Arimoclomol Earns FDA’s Fast Track Status for ALS

Arimoclomol Earns FDA’s Fast Track Status for ALS
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The U.S. Food and Drug Administration (FDA) has given fast track designation to Orphazyme’s investigational therapy arimoclomol for the treatment of amyotrophic lateral sclerosis (ALS).

A therapy candidate is put on the FDA’s fast track program if it can treat serious conditions and fill an unmet clinical need, either because no treatments are currently available or because the potential treatment offers significant benefits over approved alternatives.

This designation is meant to accelerate the development and review of arimoclomol, facilitating discussions with the FDA and enabling the therapy to qualify for priority review and accelerated approval, provided that certain criteria are met. Arimoclomol also has been granted the status of orphan drug.

This is the third time arimoclomol has earned fast track status in the U.S., following similar designations for Niemann-Pick disease type C, a genetic obesity disorder, and sporadic inclusion body myositis, an autoimmune disease that affects muscles.

“This is the third Fast Track Designation that arimoclomol has received from the FDA, which further underlines the potential of our investigational drug, the seriousness, and high unmet medical need in the diseases that we are targeting,” Kim Stratton, CEO at Orphazyme, said in a press release.

Arimoclomol is an oral therapy that triggers an increase in the production of heat shock proteins (HSPs), a group of proteins involved in stress response that can bind to faulty proteins and help them fold properly.

One of those HSPs binds SOD1, a protein that is faulty in ALS patients carrying mutations in the SOD1 gene. Faulty SOD1 is prone to misfolding and clumping, accumulating in nerve cells and causing them to die.

Importantly, arimoclomol is able to cross the blood-brain barrier, a highly selective membrane that shields the central nervous system from the general blood circulation, having the ability to correct the misfolded SOD1 in nerve cells.

Arimoclomol was evaluated in a prior Phase 2/3 clinical trial (NCT00706147) in 36 patients with rapidly worsening ALS stemming from SOD1 mutations. The treatment was deemed safe and well-tolerated, and patients on arimoclomol experienced a slower decline than those on placebo, though these differences were not statistically significant.

The findings prompted the launch of a larger Phase 3 trial, called ORARIALS-01 (NCT03491462), which recruited 245 patients across 30 clinical sites in North America and Europe to continue studying the safety and effectiveness of arimoclomol.

Participants were enrolled within 18 months of their first weakness symptom — defined as limb weakness, swallowing or speech problems, or shortness of breath — and assigned randomly to take capsules of arimoclomol or a placebo,  for 76 weeks (about 18 months).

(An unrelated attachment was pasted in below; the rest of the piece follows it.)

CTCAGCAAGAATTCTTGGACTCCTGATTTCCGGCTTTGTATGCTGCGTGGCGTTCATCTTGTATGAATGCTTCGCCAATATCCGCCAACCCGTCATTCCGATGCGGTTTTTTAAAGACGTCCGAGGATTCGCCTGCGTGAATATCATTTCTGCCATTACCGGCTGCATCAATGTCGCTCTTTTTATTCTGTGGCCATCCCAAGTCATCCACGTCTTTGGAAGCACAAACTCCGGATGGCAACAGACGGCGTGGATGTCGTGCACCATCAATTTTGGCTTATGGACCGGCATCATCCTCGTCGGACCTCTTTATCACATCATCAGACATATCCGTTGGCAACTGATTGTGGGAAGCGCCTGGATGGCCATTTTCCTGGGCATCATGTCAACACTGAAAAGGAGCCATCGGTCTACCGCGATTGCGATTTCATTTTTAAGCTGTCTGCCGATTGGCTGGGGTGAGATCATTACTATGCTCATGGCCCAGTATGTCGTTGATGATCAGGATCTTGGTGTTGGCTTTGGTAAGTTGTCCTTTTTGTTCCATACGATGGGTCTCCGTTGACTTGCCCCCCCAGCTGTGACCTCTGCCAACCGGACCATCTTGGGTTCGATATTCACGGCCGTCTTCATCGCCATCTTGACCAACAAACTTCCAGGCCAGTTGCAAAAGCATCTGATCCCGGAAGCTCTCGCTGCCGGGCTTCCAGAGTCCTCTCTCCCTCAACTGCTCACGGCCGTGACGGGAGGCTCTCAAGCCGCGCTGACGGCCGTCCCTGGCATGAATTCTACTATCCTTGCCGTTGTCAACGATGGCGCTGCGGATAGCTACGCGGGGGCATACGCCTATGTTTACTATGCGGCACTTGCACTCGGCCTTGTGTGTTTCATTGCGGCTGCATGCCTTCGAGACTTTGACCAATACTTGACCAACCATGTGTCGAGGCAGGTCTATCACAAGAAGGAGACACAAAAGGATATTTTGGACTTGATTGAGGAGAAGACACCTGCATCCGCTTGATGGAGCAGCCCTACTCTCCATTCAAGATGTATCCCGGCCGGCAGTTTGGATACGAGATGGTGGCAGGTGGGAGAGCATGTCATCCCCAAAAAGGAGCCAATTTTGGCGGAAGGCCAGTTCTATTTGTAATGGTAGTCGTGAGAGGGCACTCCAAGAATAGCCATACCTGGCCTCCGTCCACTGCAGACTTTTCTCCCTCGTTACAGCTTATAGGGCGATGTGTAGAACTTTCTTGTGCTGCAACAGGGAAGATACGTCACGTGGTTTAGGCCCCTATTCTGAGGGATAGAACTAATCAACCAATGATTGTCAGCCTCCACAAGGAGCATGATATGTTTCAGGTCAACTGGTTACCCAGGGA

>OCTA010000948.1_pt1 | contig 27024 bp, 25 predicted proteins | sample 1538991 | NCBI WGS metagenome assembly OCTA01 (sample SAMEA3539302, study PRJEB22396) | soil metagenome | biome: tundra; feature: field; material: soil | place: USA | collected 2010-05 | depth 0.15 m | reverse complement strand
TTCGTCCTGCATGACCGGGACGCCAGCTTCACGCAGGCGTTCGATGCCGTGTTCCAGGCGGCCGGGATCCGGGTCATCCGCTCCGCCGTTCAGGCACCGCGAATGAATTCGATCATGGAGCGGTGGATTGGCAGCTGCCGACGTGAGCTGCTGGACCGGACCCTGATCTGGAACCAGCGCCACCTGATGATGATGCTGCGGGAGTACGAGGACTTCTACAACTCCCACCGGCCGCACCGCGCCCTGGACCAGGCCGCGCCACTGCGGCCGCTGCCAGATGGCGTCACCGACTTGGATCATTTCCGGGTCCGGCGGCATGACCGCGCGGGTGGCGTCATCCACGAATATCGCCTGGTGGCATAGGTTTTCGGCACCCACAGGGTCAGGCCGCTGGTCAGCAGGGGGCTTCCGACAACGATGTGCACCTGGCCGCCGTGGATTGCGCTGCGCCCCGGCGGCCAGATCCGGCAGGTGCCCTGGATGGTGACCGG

ORARIALS-01’s primary goal is to measure arimoclomol’s effectiveness via a combined assessment of function and survival. Secondary goals include changes in ability to perform daily tasks — assessed through the ALS Functional Rating Scale (ALSFRS-R) — changes in lung function, and the time until permanent assisted ventilation. Topline results are expected in the first half of 2021.

“We are continuing to evaluate arimoclomol in a phase 3 clinical trial in ALS and look forward to topline results from the trial in H1 2021,” said Stratton.

After completing the study, patients will have an option to participate in an open-label extension trial (NCT03836716), which will continue to explore arimoclomol’s long-term safety and effectiveness.

Inês holds a PhD in Biomedical Sciences from the University of Lisbon, Portugal, where she specialized in blood vessel biology, blood stem cells, and cancer. Before that, she studied Cell and Molecular Biology at Universidade Nova de Lisboa and worked as a research fellow at Faculdade de Ciências e Tecnologias and Instituto Gulbenkian de Ciência. Inês currently works as a Managing Science Editor, striving to deliver the latest scientific advances to patient communities in a clear and accurate manner.
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Ana holds a PhD in Immunology from the University of Lisbon and worked as a postdoctoral researcher at Instituto de Medicina Molecular (iMM) in Lisbon, Portugal. She graduated with a BSc in Genetics from the University of Newcastle and received a Masters in Biomolecular Archaeology from the University of Manchester, England. After leaving the lab to pursue a career in Science Communication, she served as the Director of Science Communication at iMM.
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Inês holds a PhD in Biomedical Sciences from the University of Lisbon, Portugal, where she specialized in blood vessel biology, blood stem cells, and cancer. Before that, she studied Cell and Molecular Biology at Universidade Nova de Lisboa and worked as a research fellow at Faculdade de Ciências e Tecnologias and Instituto Gulbenkian de Ciência. Inês currently works as a Managing Science Editor, striving to deliver the latest scientific advances to patient communities in a clear and accurate manner.
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